To punish or repair? Evolutionary psychology and lay intuitions about modern criminal justice
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We propose that intuitions about modern mass-level criminal justice emerge from evolved mechanisms designed to operate in ancestral small-scale societies. By hypothesis, individuals confronted with a crime compute two distinct psychological magnitudes: one that reflects the crime's seriousness and another that reflects the criminal's long-term value as an associate. These magnitudes are computed based on different sets of cues and are fed into motivational mechanisms regulating different aspects of sanctioning. The seriousness variable regulates how much to react (e.g., how severely we want to punish); the variable indexing the criminal's association value regulates the more fundamental decision of how to react (i.e., whether we want to punish or repair). Using experimental designs embedded in surveys, we validate this theory across several types of crime and two countries. The evidence augments past research and suggests that the human mind contains dedicated psychological mechanisms for restoring social relationships following acts of exploitation.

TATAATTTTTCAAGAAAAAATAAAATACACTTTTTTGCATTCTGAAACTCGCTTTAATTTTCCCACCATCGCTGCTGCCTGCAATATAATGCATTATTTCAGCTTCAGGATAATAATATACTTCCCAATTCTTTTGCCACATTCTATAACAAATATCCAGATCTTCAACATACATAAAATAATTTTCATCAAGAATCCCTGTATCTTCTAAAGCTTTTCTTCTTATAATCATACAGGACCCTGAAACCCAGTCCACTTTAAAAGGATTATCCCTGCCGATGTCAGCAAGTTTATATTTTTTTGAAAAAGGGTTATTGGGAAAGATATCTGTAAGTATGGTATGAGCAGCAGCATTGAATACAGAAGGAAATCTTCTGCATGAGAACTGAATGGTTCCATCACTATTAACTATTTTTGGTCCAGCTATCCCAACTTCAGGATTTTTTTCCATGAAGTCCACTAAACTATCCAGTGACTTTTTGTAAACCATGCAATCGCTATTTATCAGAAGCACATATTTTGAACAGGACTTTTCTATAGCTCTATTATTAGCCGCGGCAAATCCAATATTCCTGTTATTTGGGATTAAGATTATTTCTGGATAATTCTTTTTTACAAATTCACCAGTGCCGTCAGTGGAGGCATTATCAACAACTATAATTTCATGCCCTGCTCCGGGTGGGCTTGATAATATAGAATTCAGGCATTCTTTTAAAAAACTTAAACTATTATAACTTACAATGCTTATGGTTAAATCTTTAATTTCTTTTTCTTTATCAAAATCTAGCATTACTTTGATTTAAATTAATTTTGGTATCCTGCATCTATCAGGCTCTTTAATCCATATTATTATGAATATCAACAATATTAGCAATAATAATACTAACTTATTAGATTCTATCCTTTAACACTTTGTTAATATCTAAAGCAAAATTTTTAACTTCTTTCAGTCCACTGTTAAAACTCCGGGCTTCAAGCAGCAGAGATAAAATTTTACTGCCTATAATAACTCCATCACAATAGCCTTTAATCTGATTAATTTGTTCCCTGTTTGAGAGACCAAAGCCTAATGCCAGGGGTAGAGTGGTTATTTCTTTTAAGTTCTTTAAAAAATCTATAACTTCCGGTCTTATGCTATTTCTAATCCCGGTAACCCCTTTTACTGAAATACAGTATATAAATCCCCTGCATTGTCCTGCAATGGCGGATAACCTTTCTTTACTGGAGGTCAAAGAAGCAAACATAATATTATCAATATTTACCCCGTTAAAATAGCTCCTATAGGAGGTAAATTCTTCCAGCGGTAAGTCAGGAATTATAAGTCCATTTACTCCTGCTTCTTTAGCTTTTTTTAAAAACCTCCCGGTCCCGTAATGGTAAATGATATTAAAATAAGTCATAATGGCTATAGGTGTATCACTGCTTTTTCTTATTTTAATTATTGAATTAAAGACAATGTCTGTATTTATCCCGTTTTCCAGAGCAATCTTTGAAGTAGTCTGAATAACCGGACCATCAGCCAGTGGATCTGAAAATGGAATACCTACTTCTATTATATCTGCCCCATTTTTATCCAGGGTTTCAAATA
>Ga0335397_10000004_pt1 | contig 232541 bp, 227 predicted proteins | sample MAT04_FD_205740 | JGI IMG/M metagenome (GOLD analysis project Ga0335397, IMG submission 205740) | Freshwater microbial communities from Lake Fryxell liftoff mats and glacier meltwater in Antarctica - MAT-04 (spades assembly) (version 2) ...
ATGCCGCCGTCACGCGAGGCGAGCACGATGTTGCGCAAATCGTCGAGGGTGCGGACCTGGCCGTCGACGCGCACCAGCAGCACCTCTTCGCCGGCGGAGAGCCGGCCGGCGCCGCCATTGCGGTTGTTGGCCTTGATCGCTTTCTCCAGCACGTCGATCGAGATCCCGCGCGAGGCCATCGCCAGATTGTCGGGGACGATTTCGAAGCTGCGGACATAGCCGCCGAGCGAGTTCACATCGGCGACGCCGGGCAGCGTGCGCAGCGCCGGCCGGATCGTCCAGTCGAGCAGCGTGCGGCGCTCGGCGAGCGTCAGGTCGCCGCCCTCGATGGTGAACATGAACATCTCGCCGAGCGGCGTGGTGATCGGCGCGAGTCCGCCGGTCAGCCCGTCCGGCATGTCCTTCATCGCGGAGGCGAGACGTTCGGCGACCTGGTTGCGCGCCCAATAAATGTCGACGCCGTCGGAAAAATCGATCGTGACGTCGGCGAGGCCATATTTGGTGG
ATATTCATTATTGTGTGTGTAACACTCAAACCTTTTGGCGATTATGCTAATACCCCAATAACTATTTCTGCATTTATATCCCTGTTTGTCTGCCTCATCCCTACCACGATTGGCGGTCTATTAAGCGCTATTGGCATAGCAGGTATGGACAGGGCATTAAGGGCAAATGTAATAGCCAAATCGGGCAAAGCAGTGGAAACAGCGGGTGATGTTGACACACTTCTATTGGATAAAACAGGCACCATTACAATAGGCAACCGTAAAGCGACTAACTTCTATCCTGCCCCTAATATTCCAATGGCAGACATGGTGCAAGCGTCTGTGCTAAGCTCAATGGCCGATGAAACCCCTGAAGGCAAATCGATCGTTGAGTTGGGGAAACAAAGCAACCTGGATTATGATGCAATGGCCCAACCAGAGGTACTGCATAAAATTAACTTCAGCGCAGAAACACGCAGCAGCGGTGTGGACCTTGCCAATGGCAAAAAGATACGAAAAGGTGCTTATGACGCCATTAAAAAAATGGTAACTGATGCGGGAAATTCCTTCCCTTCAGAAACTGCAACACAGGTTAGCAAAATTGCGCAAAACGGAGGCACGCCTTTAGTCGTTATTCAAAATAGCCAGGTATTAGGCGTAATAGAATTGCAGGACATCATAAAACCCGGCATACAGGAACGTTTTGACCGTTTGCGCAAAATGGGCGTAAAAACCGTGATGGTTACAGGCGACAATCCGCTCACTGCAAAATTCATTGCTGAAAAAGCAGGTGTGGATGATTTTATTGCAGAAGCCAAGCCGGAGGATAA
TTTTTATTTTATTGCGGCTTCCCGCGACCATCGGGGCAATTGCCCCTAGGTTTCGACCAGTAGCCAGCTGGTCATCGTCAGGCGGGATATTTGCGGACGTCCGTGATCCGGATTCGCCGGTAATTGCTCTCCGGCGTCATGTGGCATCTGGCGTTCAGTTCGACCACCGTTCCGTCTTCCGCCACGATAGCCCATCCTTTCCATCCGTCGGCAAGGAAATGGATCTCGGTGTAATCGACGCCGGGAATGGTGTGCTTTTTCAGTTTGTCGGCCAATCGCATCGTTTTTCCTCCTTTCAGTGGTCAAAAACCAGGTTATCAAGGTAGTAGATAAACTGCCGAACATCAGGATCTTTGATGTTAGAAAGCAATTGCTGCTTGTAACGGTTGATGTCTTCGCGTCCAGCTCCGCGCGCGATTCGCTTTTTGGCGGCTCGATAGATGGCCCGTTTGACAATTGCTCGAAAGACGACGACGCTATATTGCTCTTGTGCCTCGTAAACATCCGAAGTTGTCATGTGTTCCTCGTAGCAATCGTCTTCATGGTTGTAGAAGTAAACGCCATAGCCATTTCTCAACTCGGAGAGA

Evolution and Human Behavior
Causes and Prevention of Crime